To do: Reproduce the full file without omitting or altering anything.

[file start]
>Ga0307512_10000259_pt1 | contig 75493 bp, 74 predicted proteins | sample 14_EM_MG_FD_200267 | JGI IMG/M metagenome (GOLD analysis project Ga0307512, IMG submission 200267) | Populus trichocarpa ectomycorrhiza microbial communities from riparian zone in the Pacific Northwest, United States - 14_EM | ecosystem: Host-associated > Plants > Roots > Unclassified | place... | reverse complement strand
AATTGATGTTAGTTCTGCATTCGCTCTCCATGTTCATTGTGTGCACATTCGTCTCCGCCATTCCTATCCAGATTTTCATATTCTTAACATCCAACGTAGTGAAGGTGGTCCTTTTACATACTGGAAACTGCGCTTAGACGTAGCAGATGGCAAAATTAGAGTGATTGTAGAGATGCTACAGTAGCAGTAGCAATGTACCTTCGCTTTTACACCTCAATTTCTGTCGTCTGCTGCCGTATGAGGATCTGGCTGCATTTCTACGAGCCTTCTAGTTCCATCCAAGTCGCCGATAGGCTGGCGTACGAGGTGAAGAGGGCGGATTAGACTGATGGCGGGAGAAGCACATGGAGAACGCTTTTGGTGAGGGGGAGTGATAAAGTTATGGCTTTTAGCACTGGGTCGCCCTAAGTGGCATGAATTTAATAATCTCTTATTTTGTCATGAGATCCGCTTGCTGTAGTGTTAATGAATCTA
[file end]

>Ga0307512_10000259_pt1 | contig 75493 bp, 74 predicted proteins | sample 14_EM_MG_FD_200267 | JGI IMG/M metagenome (GOLD analysis project Ga0307512, IMG submission 200267) | Populus trichocarpa ectomycorrhiza microbial communities from riparian zone in the Pacific Northwest, United States - 14_EM | ecosystem: Host-associated > Plants > Roots > Unclassified | place... | reverse complement strand
AATTGATGTTAGTTCTGCATTCGCTCTCCATGTTCATTGTGTGCACATTCGTCTCCGCCATTCCTATCCAGATTTTCATATTCTTAACATCCAACGTAGTGAAGGTGGTCCTTTTACATACTGGAAACTGCGCTTAGACGTAGCAGATGGCAAAATTAGAGTGATTGTAGAGATGCTACAGTAGCAGTAGCAATGTACCTTCGCTTTTACACCTCAATTTCTGTCGTCTGCTGCCGTATGAGGATCTGGCTGCATTTCTACGAGCCTTCTAGTTCCATCCAAGTCGCCGATAGGCTGGCGTACGAGGTGAAGAGGGCGGATTAGACTGATGGCGGGAGAAGCACATGGAGAACGCTTTTGGTGAGGGGGAGTGATAAAGTTATGGCTTTTAGCACTGGGTCGCCCTAAGTGGCATGAATTTAATAATCTCTTATTTTGTCATGAGATCCGCTTGCTGTAGTGTTAATGAATCTA